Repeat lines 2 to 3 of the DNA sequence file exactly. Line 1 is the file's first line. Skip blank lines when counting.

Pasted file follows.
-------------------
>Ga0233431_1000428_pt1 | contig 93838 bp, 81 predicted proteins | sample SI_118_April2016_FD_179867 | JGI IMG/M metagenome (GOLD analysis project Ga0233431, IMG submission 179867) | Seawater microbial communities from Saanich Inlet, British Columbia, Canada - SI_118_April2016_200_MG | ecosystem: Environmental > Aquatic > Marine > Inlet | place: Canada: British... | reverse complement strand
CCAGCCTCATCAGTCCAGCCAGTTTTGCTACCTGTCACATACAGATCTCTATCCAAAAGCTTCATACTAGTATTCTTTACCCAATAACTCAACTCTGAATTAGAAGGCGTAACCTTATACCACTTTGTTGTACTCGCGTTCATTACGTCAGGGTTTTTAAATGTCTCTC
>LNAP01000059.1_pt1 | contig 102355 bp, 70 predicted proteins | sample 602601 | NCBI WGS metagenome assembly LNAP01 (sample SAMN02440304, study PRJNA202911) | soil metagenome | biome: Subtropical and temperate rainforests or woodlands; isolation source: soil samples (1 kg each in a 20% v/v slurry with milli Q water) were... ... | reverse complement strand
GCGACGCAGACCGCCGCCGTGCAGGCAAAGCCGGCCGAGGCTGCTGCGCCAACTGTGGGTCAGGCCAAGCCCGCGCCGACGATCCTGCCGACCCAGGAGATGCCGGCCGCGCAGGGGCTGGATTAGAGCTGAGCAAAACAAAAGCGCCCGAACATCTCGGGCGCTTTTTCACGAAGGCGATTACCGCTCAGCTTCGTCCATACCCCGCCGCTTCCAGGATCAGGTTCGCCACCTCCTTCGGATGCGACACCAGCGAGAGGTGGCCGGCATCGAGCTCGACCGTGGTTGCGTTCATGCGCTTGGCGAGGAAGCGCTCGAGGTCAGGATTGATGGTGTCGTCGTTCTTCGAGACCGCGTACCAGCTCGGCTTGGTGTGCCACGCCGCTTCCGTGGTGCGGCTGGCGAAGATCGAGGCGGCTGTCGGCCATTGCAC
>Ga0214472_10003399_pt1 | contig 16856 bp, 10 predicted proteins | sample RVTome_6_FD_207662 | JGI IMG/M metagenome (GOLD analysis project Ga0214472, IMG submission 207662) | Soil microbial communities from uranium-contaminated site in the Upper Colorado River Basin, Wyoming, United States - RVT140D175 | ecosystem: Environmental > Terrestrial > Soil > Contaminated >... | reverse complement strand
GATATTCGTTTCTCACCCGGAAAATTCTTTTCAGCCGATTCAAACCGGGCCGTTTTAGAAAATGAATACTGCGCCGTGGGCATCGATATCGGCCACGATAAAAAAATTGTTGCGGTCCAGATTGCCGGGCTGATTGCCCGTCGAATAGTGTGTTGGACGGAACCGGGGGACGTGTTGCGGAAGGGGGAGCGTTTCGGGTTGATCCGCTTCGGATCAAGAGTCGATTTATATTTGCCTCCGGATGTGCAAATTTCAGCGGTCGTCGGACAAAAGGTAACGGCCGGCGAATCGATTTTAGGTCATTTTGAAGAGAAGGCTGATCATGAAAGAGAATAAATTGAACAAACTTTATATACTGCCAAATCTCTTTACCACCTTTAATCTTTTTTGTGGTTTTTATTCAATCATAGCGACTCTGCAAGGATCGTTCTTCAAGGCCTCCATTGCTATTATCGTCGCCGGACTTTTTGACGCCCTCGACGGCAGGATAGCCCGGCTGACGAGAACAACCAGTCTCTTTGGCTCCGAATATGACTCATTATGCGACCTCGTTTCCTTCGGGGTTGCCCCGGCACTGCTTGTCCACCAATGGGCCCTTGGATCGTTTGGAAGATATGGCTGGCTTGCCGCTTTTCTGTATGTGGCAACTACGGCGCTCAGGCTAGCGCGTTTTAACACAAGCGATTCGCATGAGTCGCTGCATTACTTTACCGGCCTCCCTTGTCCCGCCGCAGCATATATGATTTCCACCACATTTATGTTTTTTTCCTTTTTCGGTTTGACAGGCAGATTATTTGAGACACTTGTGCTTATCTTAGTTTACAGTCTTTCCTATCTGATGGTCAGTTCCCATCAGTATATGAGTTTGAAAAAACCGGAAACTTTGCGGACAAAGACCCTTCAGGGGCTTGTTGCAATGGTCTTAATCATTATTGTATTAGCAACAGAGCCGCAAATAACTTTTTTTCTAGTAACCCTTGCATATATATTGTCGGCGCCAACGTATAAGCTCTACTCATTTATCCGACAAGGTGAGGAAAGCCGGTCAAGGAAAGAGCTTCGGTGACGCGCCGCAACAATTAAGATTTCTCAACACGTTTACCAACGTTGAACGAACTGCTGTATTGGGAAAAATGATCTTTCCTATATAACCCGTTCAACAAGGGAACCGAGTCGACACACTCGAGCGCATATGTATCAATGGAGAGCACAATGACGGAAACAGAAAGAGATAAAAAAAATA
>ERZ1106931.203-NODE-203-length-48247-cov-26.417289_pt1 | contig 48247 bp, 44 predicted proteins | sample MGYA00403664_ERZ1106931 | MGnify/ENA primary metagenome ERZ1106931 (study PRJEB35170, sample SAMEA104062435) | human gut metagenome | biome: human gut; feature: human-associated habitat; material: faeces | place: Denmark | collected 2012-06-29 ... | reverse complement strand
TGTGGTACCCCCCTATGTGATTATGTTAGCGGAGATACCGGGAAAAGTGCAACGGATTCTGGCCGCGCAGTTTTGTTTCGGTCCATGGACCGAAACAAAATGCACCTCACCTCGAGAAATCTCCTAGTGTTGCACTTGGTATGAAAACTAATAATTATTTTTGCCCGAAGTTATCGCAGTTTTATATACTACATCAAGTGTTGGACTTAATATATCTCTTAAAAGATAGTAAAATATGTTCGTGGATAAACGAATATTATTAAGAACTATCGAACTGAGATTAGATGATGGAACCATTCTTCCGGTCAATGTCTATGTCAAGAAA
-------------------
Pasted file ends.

CCAGCCTCATCAGTCCAGCCAGTTTTGCTACCTGTCACATACAGATCTCTATCCAAAAGCTTCATACTAGTATTCTTTACCCAATAACTCAACTCTGAATTAGAAGGCGTAACCTTATACCACTTTGTTGTACTCGCGTTCATTACGTCAGGGTTTTTAAATGTCTCTC
>LNAP01000059.1_pt1 | contig 102355 bp, 70 predicted proteins | sample 602601 | NCBI WGS metagenome assembly LNAP01 (sample SAMN02440304, study PRJNA202911) | soil metagenome | biome: Subtropical and temperate rainforests or woodlands; isolation source: soil samples (1 kg each in a 20% v/v slurry with milli Q water) were... ... | reverse complement strand